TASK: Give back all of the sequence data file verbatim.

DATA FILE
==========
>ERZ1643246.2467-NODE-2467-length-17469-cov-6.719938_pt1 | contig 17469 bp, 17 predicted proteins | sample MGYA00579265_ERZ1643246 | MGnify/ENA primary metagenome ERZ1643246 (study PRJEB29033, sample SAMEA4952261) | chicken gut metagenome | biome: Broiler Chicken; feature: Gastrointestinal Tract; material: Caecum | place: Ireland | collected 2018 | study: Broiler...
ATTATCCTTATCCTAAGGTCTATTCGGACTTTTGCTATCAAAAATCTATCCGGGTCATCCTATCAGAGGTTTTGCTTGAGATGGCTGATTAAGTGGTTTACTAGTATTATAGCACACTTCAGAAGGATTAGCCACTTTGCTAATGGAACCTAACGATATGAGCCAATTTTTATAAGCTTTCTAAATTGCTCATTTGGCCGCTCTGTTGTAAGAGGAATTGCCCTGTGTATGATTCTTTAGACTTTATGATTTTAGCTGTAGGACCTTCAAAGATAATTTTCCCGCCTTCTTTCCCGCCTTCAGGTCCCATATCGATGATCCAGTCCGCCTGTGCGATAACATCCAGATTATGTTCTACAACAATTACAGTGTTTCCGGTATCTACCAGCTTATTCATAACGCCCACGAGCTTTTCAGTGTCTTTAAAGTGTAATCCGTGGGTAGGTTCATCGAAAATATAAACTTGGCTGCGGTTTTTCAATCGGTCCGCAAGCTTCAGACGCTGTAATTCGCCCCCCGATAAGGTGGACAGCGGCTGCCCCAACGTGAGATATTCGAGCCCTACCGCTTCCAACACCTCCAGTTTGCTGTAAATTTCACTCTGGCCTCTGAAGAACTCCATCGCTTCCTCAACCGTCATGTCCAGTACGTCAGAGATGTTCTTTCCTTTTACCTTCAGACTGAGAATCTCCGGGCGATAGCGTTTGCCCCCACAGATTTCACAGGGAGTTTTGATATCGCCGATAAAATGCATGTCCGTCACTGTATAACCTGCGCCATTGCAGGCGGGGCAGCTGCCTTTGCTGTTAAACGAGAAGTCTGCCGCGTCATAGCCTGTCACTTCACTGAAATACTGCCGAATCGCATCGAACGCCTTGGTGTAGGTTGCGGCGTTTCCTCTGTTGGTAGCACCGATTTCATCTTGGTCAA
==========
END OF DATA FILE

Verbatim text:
>ERZ1643246.2467-NODE-2467-length-17469-cov-6.719938_pt1 | contig 17469 bp, 17 predicted proteins | sample MGYA00579265_ERZ1643246 | MGnify/ENA primary metagenome ERZ1643246 (study PRJEB29033, sample SAMEA4952261) | chicken gut metagenome | biome: Broiler Chicken; feature: Gastrointestinal Tract; material: Caecum | place: Ireland | collected 2018 | study: Broiler...
ATTATCCTTATCCTAAGGTCTATTCGGACTTTTGCTATCAAAAATCTATCCGGGTCATCCTATCAGAGGTTTTGCTTGAGATGGCTGATTAAGTGGTTTACTAGTATTATAGCACACTTCAGAAGGATTAGCCACTTTGCTAATGGAACCTAACGATATGAGCCAATTTTTATAAGCTTTCTAAATTGCTCATTTGGCCGCTCTGTTGTAAGAGGAATTGCCCTGTGTATGATTCTTTAGACTTTATGATTTTAGCTGTAGGACCTTCAAAGATAATTTTCCCGCCTTCTTTCCCGCCTTCAGGTCCCATATCGATGATCCAGTCCGCCTGTGCGATAACATCCAGATTATGTTCTACAACAATTACAGTGTTTCCGGTATCTACCAGCTTATTCATAACGCCCACGAGCTTTTCAGTGTCTTTAAAGTGTAATCCGTGGGTAGGTTCATCGAAAATATAAACTTGGCTGCGGTTTTTCAATCGGTCCGCAAGCTTCAGACGCTGTAATTCGCCCCCCGATAAGGTGGACAGCGGCTGCCCCAACGTGAGATATTCGAGCCCTACCGCTTCCAACACCTCCAGTTTGCTGTAAATTTCACTCTGGCCTCTGAAGAACTCCATCGCTTCCTCAACCGTCATGTCCAGTACGTCAGAGATGTTCTTTCCTTTTACCTTCAGACTGAGAATCTCCGGGCGATAGCGTTTGCCCCCACAGATTTCACAGGGAGTTTTGATATCGCCGATAAAATGCATGTCCGTCACTGTATAACCTGCGCCATTGCAGGCGGGGCAGCTGCCTTTGCTGTTAAACGAGAAGTCTGCCGCGTCATAGCCTGTCACTTCACTGAAATACTGCCGAATCGCATCGAACGCCTTGGTGTAGGTTGCGGCGTTTCCTCTGTTGGTAGCACCGATTTCATCTTGGTCAA